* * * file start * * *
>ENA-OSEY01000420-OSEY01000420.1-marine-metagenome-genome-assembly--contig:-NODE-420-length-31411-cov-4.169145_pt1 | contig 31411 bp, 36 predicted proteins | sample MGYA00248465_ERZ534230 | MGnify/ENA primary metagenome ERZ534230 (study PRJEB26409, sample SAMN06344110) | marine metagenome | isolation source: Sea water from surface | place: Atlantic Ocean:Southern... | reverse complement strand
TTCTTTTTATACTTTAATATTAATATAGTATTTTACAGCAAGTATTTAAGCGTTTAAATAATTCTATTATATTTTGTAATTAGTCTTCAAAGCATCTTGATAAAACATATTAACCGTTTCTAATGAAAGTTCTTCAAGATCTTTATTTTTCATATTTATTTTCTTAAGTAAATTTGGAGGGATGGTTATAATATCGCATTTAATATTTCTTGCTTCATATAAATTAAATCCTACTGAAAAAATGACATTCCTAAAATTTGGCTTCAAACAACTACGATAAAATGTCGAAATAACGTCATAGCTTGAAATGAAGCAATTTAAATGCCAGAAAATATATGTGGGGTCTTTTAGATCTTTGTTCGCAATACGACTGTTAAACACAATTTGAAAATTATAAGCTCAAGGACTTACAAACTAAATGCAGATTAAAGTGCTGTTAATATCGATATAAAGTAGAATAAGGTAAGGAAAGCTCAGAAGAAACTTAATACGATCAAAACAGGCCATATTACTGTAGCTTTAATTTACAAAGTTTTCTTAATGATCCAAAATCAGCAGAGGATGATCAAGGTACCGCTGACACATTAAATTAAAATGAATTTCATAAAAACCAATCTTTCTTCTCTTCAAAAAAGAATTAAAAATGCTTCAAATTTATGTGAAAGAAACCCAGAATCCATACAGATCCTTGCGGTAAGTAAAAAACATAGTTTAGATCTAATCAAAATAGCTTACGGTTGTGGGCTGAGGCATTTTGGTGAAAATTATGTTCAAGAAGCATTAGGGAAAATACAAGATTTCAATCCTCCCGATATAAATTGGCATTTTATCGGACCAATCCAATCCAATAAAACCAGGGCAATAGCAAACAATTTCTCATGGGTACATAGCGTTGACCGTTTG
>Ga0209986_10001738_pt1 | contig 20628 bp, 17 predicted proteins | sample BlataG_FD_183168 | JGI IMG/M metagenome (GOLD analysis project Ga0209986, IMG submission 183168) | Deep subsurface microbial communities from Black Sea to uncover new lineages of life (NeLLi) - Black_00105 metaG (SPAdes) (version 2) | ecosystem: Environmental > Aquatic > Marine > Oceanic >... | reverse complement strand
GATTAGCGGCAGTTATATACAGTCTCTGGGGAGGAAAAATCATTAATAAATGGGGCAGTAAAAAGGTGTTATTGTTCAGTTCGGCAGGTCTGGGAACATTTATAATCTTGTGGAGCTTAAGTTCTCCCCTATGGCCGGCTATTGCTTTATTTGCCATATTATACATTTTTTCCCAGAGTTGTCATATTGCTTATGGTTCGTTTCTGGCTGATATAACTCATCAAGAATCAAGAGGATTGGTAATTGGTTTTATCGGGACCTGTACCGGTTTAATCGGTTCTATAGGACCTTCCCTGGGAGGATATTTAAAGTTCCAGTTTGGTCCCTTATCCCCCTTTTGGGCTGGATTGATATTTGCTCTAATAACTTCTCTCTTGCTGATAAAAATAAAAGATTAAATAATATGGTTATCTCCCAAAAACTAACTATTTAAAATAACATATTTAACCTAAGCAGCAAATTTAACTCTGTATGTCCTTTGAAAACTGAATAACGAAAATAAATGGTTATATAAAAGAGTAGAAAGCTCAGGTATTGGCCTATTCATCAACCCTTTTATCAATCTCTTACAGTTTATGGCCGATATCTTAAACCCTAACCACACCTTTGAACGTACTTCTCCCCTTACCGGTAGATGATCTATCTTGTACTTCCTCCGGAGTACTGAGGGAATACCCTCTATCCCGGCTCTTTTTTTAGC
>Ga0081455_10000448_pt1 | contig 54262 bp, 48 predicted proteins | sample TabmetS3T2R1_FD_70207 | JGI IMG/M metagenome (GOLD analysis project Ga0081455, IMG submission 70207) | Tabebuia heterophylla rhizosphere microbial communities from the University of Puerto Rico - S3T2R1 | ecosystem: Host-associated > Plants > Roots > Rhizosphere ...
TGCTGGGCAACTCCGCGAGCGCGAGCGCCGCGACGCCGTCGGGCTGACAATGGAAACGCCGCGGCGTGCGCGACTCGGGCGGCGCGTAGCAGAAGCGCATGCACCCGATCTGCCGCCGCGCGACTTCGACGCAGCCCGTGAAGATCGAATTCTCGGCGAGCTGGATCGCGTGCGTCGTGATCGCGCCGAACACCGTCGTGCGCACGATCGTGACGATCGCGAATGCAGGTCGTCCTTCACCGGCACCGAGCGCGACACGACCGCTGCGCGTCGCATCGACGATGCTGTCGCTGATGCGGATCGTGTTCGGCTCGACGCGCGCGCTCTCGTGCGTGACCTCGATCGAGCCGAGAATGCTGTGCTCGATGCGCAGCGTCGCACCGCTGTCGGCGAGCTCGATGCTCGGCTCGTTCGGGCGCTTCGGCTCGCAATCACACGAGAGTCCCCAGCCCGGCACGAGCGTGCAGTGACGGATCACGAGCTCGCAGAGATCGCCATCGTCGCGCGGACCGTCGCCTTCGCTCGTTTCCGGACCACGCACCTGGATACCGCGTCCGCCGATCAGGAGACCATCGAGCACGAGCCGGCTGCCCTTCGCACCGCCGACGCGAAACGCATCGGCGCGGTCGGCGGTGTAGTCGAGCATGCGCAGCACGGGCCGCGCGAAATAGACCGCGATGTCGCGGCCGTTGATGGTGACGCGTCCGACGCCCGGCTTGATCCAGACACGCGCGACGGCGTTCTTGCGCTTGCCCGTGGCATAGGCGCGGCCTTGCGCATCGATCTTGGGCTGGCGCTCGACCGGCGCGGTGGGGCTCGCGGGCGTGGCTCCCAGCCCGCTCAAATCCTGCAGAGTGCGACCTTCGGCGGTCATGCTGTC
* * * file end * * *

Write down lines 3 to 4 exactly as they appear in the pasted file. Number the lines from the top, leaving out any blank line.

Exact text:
>Ga0209986_10001738_pt1 | contig 20628 bp, 17 predicted proteins | sample BlataG_FD_183168 | JGI IMG/M metagenome (GOLD analysis project Ga0209986, IMG submission 183168) | Deep subsurface microbial communities from Black Sea to uncover new lineages of life (NeLLi) - Black_00105 metaG (SPAdes) (version 2) | ecosystem: Environmental > Aquatic > Marine > Oceanic >... | reverse complement strand
GATTAGCGGCAGTTATATACAGTCTCTGGGGAGGAAAAATCATTAATAAATGGGGCAGTAAAAAGGTGTTATTGTTCAGTTCGGCAGGTCTGGGAACATTTATAATCTTGTGGAGCTTAAGTTCTCCCCTATGGCCGGCTATTGCTTTATTTGCCATATTATACATTTTTTCCCAGAGTTGTCATATTGCTTATGGTTCGTTTCTGGCTGATATAACTCATCAAGAATCAAGAGGATTGGTAATTGGTTTTATCGGGACCTGTACCGGTTTAATCGGTTCTATAGGACCTTCCCTGGGAGGATATTTAAAGTTCCAGTTTGGTCCCTTATCCCCCTTTTGGGCTGGATTGATATTTGCTCTAATAACTTCTCTCTTGCTGATAAAAATAAAAGATTAAATAATATGGTTATCTCCCAAAAACTAACTATTTAAAATAACATATTTAACCTAAGCAGCAAATTTAACTCTGTATGTCCTTTGAAAACTGAATAACGAAAATAAATGGTTATATAAAAGAGTAGAAAGCTCAGGTATTGGCCTATTCATCAACCCTTTTATCAATCTCTTACAGTTTATGGCCGATATCTTAAACCCTAACCACACCTTTGAACGTACTTCTCCCCTTACCGGTAGATGATCTATCTTGTACTTCCTCCGGAGTACTGAGGGAATACCCTCTATCCCGGCTCTTTTTTTAGC